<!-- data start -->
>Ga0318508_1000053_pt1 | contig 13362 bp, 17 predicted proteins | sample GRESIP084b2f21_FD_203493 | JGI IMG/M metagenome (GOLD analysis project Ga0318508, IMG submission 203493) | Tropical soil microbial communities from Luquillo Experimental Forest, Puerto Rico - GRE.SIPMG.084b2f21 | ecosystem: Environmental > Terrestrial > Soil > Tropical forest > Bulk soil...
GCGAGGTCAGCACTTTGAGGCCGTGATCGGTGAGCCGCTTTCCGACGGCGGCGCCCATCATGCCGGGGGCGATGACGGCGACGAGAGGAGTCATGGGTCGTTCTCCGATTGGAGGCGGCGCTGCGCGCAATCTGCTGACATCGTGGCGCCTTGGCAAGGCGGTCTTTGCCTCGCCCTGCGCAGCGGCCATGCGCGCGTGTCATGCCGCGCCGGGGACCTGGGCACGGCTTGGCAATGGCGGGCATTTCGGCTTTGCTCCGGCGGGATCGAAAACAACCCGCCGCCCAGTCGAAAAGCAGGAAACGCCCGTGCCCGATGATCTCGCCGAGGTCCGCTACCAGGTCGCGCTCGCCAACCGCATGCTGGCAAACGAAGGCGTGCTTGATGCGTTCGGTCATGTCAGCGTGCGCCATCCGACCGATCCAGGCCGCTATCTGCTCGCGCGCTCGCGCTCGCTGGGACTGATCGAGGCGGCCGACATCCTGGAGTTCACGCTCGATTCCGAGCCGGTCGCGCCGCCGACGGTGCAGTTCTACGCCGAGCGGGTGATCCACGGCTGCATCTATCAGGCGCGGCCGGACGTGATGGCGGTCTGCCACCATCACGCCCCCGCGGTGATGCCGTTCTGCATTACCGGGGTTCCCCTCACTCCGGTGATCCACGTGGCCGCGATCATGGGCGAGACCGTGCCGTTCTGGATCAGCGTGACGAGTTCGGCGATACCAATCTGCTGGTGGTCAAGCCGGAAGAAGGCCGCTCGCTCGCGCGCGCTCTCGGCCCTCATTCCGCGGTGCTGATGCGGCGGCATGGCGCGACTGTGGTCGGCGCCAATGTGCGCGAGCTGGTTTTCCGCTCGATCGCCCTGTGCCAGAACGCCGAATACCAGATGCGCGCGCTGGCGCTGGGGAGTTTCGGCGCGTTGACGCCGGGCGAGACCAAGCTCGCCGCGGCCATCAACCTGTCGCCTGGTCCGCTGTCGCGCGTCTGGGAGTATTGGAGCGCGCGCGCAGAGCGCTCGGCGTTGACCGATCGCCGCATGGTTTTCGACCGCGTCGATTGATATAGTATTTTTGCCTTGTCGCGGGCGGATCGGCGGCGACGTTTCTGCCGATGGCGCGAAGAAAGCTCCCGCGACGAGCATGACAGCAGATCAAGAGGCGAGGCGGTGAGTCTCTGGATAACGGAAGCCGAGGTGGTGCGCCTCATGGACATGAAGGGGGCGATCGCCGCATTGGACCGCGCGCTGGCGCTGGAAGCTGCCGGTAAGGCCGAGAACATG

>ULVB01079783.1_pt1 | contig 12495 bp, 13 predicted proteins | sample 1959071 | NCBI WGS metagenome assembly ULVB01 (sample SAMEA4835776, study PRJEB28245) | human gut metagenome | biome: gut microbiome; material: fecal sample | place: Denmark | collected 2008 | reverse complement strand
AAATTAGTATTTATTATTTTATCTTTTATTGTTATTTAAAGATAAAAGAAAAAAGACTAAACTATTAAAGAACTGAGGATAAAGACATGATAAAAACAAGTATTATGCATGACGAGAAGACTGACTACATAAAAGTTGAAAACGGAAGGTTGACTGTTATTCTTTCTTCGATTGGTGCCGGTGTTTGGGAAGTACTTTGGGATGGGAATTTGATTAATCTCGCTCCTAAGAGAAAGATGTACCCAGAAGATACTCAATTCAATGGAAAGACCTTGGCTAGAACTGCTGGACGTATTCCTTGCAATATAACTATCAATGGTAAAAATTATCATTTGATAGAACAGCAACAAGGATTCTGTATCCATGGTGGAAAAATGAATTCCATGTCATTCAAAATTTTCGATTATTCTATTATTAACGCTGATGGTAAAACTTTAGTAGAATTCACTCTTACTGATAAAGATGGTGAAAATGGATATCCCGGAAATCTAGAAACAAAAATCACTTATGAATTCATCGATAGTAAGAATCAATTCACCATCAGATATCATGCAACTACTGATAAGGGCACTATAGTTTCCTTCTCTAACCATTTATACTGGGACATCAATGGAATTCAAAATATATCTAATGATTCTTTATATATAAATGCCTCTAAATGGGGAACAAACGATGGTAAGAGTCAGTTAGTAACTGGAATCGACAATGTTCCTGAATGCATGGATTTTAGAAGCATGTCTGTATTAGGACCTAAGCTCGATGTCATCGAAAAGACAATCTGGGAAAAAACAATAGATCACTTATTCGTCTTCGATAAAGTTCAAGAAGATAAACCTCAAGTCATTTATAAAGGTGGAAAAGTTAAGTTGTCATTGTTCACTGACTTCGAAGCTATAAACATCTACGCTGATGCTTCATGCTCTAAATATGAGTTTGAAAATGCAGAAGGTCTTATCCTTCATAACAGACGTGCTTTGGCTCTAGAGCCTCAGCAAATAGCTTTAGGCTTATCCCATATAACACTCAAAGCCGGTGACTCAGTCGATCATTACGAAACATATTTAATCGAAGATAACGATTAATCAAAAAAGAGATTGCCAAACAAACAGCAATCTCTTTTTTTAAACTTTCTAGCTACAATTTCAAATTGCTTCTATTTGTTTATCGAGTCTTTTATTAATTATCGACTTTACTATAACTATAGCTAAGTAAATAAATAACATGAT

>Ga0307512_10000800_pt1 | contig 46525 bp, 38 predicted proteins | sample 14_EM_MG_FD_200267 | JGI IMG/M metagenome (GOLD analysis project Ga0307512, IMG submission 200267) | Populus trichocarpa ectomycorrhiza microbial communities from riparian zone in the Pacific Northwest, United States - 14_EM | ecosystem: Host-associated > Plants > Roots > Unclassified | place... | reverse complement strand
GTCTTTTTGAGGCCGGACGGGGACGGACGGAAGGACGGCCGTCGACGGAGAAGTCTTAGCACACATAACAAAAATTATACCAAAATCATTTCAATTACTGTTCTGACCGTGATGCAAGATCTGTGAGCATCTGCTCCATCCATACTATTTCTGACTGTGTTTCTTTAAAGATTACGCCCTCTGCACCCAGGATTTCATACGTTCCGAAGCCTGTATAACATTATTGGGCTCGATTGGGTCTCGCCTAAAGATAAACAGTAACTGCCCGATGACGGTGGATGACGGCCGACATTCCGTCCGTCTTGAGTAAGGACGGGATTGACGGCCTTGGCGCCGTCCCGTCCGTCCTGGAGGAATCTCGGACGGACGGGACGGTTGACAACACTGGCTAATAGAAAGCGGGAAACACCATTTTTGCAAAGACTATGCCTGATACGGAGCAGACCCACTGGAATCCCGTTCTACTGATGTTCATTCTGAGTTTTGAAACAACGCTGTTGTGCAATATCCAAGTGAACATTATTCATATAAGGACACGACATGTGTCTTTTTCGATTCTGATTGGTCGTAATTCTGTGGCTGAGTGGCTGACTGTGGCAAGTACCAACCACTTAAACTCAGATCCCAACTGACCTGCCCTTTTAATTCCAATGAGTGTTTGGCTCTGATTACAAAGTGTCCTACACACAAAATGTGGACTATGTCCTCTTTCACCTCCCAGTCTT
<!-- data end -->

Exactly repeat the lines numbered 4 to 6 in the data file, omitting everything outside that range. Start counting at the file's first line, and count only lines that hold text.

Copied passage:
AAATTAGTATTTATTATTTTATCTTTTATTGTTATTTAAAGATAAAAGAAAAAAGACTAAACTATTAAAGAACTGAGGATAAAGACATGATAAAAACAAGTATTATGCATGACGAGAAGACTGACTACATAAAAGTTGAAAACGGAAGGTTGACTGTTATTCTTTCTTCGATTGGTGCCGGTGTTTGGGAAGTACTTTGGGATGGGAATTTGATTAATCTCGCTCCTAAGAGAAAGATGTACCCAGAAGATACTCAATTCAATGGAAAGACCTTGGCTAGAACTGCTGGACGTATTCCTTGCAATATAACTATCAATGGTAAAAATTATCATTTGATAGAACAGCAACAAGGATTCTGTATCCATGGTGGAAAAATGAATTCCATGTCATTCAAAATTTTCGATTATTCTATTATTAACGCTGATGGTAAAACTTTAGTAGAATTCACTCTTACTGATAAAGATGGTGAAAATGGATATCCCGGAAATCTAGAAACAAAAATCACTTATGAATTCATCGATAGTAAGAATCAATTCACCATCAGATATCATGCAACTACTGATAAGGGCACTATAGTTTCCTTCTCTAACCATTTATACTGGGACATCAATGGAATTCAAAATATATCTAATGATTCTTTATATATAAATGCCTCTAAATGGGGAACAAACGATGGTAAGAGTCAGTTAGTAACTGGAATCGACAATGTTCCTGAATGCATGGATTTTAGAAGCATGTCTGTATTAGGACCTAAGCTCGATGTCATCGAAAAGACAATCTGGGAAAAAACAATAGATCACTTATTCGTCTTCGATAAAGTTCAAGAAGATAAACCTCAAGTCATTTATAAAGGTGGAAAAGTTAAGTTGTCATTGTTCACTGACTTCGAAGCTATAAACATCTACGCTGATGCTTCATGCTCTAAATATGAGTTTGAAAATGCAGAAGGTCTTATCCTTCATAACAGACGTGCTTTGGCTCTAGAGCCTCAGCAAATAGCTTTAGGCTTATCCCATATAACACTCAAAGCCGGTGACTCAGTCGATCATTACGAAACATATTTAATCGAAGATAACGATTAATCAAAAAAGAGATTGCCAAACAAACAGCAATCTCTTTTTTTAAACTTTCTAGCTACAATTTCAAATTGCTTCTATTTGTTTATCGAGTCTTTTATTAATTATCGACTTTACTATAACTATAGCTAAGTAAATAAATAACATGAT

>Ga0307512_10000800_pt1 | contig 46525 bp, 38 predicted proteins | sample 14_EM_MG_FD_200267 | JGI IMG/M metagenome (GOLD analysis project Ga0307512, IMG submission 200267) | Populus trichocarpa ectomycorrhiza microbial communities from riparian zone in the Pacific Northwest, United States - 14_EM | ecosystem: Host-associated > Plants > Roots > Unclassified | place... | reverse complement strand
GTCTTTTTGAGGCCGGACGGGGACGGACGGAAGGACGGCCGTCGACGGAGAAGTCTTAGCACACATAACAAAAATTATACCAAAATCATTTCAATTACTGTTCTGACCGTGATGCAAGATCTGTGAGCATCTGCTCCATCCATACTATTTCTGACTGTGTTTCTTTAAAGATTACGCCCTCTGCACCCAGGATTTCATACGTTCCGAAGCCTGTATAACATTATTGGGCTCGATTGGGTCTCGCCTAAAGATAAACAGTAACTGCCCGATGACGGTGGATGACGGCCGACATTCCGTCCGTCTTGAGTAAGGACGGGATTGACGGCCTTGGCGCCGTCCCGTCCGTCCTGGAGGAATCTCGGACGGACGGGACGGTTGACAACACTGGCTAATAGAAAGCGGGAAACACCATTTTTGCAAAGACTATGCCTGATACGGAGCAGACCCACTGGAATCCCGTTCTACTGATGTTCATTCTGAGTTTTGAAACAACGCTGTTGTGCAATATCCAAGTGAACATTATTCATATAAGGACACGACATGTGTCTTTTTCGATTCTGATTGGTCGTAATTCTGTGGCTGAGTGGCTGACTGTGGCAAGTACCAACCACTTAAACTCAGATCCCAACTGACCTGCCCTTTTAATTCCAATGAGTGTTTGGCTCTGATTACAAAGTGTCCTACACACAAAATGTGGACTATGTCCTCTTTCACCTCCCAGTCTT